Elections 2019: Modi’s PR Team Is One Step Ahead

Five years ago, when general elections were held in India, Twitter and Facebook were part of social interactions between friends, acquaintances and influencers. They had hardly taken the political hue that one witnesses at this juncture when the country is electing lawmakers from 543 constituencies. However, the BJP was the first off the blocks as it perceived a chance to reach out to the urban, educated voters.

Though its opponents were on social media platforms, none was savvy enough to fully harness the potential that they offered to influence voters. Narendra Modi, who came to the fore as the BJP’s candidate for Premiership, took to social media like a duck to water and had the educated middle class swooning over his developmental agenda and slogans.

Five years hence, Internet penetration across India has burgeoned, thanks to the low-cost mobile data packs. And, on cue the political parties have upped the ante on social media. The Congress enhanced its approach with Rahul Gandhi getting on Twitter and the Congress IT cell toeing the BJP’s line by needling key leaders of the ruling party, particularly Modi.

Yet, when it comes to public relations, it would seem that Narendra Modi (and by extension the BJP) are a step ahead of the pack.

The case in point is the trending interview of the Prime Minister by Akshay Kumar.

“It was quite simply a nifty move. Especially the choice of interviewer,” says M Prabhakar, who runs an image consultancy and who advises a few leaders in South India. “If they had gone for a mainstream media person, the whole attempt would have come unstuck,” he adds.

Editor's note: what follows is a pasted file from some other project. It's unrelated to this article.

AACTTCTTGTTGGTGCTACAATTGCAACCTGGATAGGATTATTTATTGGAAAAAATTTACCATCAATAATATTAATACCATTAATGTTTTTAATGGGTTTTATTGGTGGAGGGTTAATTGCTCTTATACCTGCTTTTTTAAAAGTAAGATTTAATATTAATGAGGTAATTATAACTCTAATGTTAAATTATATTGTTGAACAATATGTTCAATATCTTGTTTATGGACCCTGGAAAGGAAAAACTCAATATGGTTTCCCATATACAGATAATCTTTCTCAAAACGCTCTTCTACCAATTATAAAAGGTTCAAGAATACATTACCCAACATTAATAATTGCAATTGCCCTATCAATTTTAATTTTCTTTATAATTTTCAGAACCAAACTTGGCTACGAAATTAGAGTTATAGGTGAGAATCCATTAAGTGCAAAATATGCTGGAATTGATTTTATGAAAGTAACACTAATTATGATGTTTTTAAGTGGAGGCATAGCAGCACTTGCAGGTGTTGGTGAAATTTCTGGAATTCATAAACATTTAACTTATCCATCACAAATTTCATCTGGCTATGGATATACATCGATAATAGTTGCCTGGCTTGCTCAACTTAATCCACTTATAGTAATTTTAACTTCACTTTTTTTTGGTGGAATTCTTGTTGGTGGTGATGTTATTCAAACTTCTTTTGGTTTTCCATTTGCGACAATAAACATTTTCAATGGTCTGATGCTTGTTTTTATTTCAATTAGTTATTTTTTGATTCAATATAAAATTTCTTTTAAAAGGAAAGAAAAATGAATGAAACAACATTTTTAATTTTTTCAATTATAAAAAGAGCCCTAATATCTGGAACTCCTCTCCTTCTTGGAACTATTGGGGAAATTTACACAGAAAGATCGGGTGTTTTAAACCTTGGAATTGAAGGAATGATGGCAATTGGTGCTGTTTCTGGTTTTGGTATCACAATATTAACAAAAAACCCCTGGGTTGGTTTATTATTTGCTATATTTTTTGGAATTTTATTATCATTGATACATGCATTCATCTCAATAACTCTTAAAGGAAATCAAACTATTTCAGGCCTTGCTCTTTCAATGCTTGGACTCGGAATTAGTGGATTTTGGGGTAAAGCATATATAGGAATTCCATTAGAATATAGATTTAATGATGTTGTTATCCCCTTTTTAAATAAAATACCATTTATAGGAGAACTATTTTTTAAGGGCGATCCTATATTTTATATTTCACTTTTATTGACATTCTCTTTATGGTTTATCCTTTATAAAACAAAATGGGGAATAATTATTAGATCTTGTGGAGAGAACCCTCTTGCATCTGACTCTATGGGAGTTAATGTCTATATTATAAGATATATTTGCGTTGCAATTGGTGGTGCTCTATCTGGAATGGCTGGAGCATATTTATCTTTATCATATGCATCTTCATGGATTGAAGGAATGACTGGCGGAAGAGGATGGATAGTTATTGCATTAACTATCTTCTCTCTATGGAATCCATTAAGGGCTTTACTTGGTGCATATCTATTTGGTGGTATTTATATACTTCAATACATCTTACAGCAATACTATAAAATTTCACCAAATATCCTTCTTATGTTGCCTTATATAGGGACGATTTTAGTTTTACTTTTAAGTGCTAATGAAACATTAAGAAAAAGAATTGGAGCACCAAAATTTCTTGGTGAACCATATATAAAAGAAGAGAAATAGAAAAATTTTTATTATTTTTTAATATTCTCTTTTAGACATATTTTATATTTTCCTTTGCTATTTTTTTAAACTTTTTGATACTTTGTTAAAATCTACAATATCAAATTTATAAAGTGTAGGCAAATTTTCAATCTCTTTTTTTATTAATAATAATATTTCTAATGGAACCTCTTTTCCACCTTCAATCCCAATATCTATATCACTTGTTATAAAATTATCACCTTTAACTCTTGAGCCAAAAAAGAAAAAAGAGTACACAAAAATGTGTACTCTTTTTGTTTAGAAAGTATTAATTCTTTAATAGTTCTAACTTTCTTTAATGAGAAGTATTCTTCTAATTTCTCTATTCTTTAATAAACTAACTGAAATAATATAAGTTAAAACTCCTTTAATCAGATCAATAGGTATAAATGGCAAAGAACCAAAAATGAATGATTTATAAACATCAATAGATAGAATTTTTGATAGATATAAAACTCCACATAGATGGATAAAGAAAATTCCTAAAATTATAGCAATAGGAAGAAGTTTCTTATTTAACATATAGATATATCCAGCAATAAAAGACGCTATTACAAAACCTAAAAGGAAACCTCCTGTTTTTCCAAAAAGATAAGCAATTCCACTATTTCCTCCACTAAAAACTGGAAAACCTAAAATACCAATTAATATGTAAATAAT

The interview, branded as ‘apolitical’ and aired through the media news agency ANI, had Modi answering a variety of questions that seem to have been cherry-picked to establish his warm personal side. Given that the party gave up its developmental agenda of 2014 in favour of the Chowkidar rhetoric, a glance into the life of the Chowkidar-in-chief seems a natural corollary.

“The brief, as is apparent, is to give a peep into the private persona of an individual who otherwise comes across as serious and stentorian. For such an interview, if that is the word, to work you have to a non-news person. Akshay fit the bill exactly,” points out Prem Shukla, who works with a few celebrities in Chennai.

He adds, “you wouldn’t expect hard-hitting, politically charged questions from a non-newsperson. That would serve the interests of the BJP without it being seen as being averse to taking on such queries. Nobody is going to ask Akshay why he didn’t pose queries on, say, Rafale. You can accuse such interviews of being cloying. But in the heat of the elections, sugar-coated messaging works effectively.”

Prabhakar says the questions that had Modi talking about Mamata Banerjee sending him kurtas every year again reveals the thought that has gone into the interview. “It projects the picture of Modi being above political partisanship where he is able to fondly recall ties with his political rivals.”

Akshay also has a pan-nation appeal, as he has also acted in a popular Tamil movie and is known in South India. Hailing from a non-filmi family, his rise from a humble cook to a leading star in Bollywood, Akshay’s story is similar to Modi’s in politics. “Such subtle messaging in the sub-text would not go unnoticed,” says Prem.

The opposition and the critics are claiming it all to be a stage-managed show. But nobody can deny the fact that the interview is bound to bring plenty of PR brownie points to Modi and the BJP. It also underscores the reality that when it comes to messaging and optics, it is the BJP that is still topping the charts.

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